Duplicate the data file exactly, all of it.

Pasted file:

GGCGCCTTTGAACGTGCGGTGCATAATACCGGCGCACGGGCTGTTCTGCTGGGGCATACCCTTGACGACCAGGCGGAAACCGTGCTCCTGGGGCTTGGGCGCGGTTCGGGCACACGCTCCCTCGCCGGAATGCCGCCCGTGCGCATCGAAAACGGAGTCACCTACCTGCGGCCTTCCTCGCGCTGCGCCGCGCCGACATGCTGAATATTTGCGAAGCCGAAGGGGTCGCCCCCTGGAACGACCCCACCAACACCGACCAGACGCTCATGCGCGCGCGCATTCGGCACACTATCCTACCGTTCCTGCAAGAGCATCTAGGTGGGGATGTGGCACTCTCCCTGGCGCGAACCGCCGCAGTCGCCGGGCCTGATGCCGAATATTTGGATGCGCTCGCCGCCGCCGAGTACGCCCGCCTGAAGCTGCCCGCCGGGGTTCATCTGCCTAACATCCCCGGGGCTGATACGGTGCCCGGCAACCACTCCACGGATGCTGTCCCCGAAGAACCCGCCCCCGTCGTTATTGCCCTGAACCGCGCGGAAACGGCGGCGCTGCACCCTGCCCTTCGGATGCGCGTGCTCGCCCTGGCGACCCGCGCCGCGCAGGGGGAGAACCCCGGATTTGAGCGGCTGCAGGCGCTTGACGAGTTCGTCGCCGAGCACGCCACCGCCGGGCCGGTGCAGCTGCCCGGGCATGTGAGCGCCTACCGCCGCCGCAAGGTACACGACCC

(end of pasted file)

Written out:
GGCGCCTTTGAACGTGCGGTGCATAATACCGGCGCACGGGCTGTTCTGCTGGGGCATACCCTTGACGACCAGGCGGAAACCGTGCTCCTGGGGCTTGGGCGCGGTTCGGGCACACGCTCCCTCGCCGGAATGCCGCCCGTGCGCATCGAAAACGGAGTCACCTACCTGCGGCCTTCCTCGCGCTGCGCCGCGCCGACATGCTGAATATTTGCGAAGCCGAAGGGGTCGCCCCCTGGAACGACCCCACCAACACCGACCAGACGCTCATGCGCGCGCGCATTCGGCACACTATCCTACCGTTCCTGCAAGAGCATCTAGGTGGGGATGTGGCACTCTCCCTGGCGCGAACCGCCGCAGTCGCCGGGCCTGATGCCGAATATTTGGATGCGCTCGCCGCCGCCGAGTACGCCCGCCTGAAGCTGCCCGCCGGGGTTCATCTGCCTAACATCCCCGGGGCTGATACGGTGCCCGGCAACCACTCCACGGATGCTGTCCCCGAAGAACCCGCCCCCGTCGTTATTGCCCTGAACCGCGCGGAAACGGCGGCGCTGCACCCTGCCCTTCGGATGCGCGTGCTCGCCCTGGCGACCCGCGCCGCGCAGGGGGAGAACCCCGGATTTGAGCGGCTGCAGGCGCTTGACGAGTTCGTCGCCGAGCACGCCACCGCCGGGCCGGTGCAGCTGCCCGGGCATGTGAGCGCCTACCGCCGCCGCAAGGTACACGACCC